Coatings on Con Rods
Some of the important design features of the con rod have been discussed briefly in the articles on the RET Monitor website, and there has also been a recent RET Focus article in the magazine on the con rod. In that Focus article, we mentioned coatings, but here is a good forum to expand on the material a little further.
Looking at the thrust faces of the big end of the rod, many people choose to run without any form of coating. If the lubrication regime is such that wear is not a problem, then this solution is a good one, and certainly economical. However, for those who perhaps want to run the absolute minimum thrust face width on their connecting rods, or those who need their rods to have the best endurance in terms of wear, it has been common practice to coat the thrust faces of the con rod and this has traditionally been a metal-sprayed coating of a molybdenum alloy, although other materials have been used for the purpose. Although the metal-spraying process is still in use, it has, to some extent, been overtaken by the rise in the modern hard coatings. Chromium Nitride (CrN) is a popular choice for rod thrust faces, and this is applied only a few microns thick. We should note that care has to be taken with the surface finish of hard coatings as they can, if too rough, act as very effective cutting tools, damaging the components which they slide against.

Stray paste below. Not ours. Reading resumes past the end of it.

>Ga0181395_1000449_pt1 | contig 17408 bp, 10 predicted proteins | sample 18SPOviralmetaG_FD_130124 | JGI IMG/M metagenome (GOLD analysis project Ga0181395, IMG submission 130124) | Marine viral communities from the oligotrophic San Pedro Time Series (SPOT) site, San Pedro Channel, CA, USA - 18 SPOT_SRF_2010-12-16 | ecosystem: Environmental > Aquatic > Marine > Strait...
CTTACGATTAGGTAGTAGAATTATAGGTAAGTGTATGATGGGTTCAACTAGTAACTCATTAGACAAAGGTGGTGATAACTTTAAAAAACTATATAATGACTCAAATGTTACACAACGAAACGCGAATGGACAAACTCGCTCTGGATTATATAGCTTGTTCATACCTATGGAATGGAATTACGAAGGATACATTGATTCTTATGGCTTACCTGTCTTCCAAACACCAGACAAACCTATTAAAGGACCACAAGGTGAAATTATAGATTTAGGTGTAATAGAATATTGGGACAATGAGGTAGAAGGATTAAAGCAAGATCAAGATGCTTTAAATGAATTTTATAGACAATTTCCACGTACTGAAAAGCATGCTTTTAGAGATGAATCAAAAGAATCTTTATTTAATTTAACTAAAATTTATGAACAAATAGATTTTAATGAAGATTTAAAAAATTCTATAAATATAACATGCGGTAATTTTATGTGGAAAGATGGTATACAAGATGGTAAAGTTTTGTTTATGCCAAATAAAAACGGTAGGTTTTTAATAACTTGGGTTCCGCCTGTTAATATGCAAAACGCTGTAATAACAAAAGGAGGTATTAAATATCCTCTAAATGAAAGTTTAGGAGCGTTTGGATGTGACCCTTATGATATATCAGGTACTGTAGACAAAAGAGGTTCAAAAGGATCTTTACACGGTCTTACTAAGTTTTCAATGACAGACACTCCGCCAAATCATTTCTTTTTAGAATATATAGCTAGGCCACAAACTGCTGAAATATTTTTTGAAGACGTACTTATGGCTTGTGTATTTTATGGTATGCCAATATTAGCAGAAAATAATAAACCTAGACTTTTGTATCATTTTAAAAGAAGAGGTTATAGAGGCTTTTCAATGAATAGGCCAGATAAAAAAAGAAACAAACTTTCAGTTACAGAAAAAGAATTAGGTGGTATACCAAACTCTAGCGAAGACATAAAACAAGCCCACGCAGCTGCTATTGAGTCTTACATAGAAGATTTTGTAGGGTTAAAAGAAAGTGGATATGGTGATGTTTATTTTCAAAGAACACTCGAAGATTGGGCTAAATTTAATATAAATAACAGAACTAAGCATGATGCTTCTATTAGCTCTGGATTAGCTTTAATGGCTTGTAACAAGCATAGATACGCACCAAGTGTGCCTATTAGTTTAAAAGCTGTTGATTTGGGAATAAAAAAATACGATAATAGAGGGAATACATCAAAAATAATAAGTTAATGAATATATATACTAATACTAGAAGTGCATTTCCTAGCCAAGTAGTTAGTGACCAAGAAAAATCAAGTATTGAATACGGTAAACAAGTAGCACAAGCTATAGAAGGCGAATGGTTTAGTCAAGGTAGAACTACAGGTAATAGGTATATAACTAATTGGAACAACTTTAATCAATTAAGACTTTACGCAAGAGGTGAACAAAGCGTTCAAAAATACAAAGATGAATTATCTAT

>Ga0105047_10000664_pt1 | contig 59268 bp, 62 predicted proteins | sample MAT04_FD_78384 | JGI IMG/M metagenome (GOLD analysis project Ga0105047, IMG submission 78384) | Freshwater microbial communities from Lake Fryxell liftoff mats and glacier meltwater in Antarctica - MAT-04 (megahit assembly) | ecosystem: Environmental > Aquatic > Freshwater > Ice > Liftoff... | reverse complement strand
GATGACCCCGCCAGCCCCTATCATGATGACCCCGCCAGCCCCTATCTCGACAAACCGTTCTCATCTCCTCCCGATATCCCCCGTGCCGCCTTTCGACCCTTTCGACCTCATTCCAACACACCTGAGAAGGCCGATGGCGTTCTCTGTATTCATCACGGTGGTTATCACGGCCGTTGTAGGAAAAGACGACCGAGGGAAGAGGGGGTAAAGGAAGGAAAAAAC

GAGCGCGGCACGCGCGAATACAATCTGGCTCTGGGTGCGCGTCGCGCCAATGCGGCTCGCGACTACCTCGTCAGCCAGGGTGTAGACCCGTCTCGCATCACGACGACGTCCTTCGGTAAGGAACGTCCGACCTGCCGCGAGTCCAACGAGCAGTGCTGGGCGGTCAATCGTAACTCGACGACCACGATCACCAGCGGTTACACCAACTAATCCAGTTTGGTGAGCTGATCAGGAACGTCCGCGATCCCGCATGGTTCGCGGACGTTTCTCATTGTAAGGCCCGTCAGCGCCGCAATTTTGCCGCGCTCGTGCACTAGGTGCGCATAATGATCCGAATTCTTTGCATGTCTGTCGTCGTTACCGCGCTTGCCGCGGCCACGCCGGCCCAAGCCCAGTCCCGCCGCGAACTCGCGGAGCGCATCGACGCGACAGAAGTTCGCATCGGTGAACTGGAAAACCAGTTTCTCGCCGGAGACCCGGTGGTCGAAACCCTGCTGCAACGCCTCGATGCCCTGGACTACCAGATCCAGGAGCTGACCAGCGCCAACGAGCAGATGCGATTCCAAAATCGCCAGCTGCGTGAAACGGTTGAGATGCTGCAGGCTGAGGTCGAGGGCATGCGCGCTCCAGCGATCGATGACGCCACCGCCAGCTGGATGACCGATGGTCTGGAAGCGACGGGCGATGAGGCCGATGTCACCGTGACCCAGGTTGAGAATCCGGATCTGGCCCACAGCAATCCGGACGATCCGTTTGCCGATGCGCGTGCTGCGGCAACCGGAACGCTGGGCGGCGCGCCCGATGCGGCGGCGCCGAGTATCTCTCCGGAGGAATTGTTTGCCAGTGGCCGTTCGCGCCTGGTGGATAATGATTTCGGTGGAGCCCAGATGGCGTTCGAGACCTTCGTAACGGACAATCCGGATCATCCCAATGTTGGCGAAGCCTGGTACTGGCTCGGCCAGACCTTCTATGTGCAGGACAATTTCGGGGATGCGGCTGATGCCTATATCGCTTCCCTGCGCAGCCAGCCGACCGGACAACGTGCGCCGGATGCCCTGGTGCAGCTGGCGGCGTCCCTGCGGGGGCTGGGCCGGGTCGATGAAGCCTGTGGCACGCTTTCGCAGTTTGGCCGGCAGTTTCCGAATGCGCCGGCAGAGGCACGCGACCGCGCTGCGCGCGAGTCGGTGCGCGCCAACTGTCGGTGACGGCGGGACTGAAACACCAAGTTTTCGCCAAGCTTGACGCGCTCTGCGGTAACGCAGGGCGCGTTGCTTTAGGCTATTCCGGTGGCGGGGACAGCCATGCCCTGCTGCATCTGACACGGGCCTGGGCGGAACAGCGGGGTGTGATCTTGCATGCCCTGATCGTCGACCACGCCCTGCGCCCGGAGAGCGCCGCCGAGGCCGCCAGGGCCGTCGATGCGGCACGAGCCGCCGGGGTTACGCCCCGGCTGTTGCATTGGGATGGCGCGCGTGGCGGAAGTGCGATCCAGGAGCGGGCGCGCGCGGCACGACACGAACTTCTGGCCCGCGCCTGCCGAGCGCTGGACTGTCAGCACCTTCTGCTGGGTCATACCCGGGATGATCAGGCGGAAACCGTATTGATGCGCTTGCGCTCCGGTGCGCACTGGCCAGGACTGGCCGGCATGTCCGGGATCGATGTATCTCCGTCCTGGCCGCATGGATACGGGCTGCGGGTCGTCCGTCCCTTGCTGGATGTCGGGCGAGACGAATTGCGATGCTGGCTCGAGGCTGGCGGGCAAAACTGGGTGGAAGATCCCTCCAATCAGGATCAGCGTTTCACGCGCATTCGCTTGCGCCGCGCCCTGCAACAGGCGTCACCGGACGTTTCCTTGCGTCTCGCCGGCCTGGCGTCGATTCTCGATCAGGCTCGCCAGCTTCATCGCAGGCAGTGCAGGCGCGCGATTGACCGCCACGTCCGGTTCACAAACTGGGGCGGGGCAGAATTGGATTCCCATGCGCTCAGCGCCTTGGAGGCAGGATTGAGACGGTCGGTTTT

Remaining with the big end, some companies who I spoke to reported that they thought that it would be possible to dispense with the big end bearing and run using coatings applied to the bore of the con rod. DLC was mentioned for this purpose, but we don't yet know of any successful applications of this technology. It would offer some significant advantages in terms of con rod design, and would also give the fastener an easier life too, as the bending stresses associated with the off-centre loading would be reduced as the fastener moves toward the big-end axis.
Looking at the small end of the con rod, there are a number of applications where a coating is applied. Where the con rod is piston-guided as opposed to being crank-guided, the same CrN coating could be applied to the thrust faces. Where two bronze 'top-hat' bushes have been used in these circumstances, the single-piece plain bush can be used, with the coating taking the thrust loads. In some cases, bronze 'top-hat' bushes have been replaced with coated steel items. In the case where piston-guided con rods have managed to dispense with the bush altogether, the modern hard coatings are ideal for taking thrust loads.
For titanium con rods which use a pressed-in small end bush, there exists the problem of galling when the bush is pressed into place. The resulting surface damage may not be detected until the con rod has failed, and for these reasons people have tried coating both the small end bush and the small end bore in the con rod to prevent this problem.
Fig. 1 - Connecting rods are often coated on thrust faces to prevent premature wear (Courtesy Arrow Precision Ltd)
Written by Wayne Ward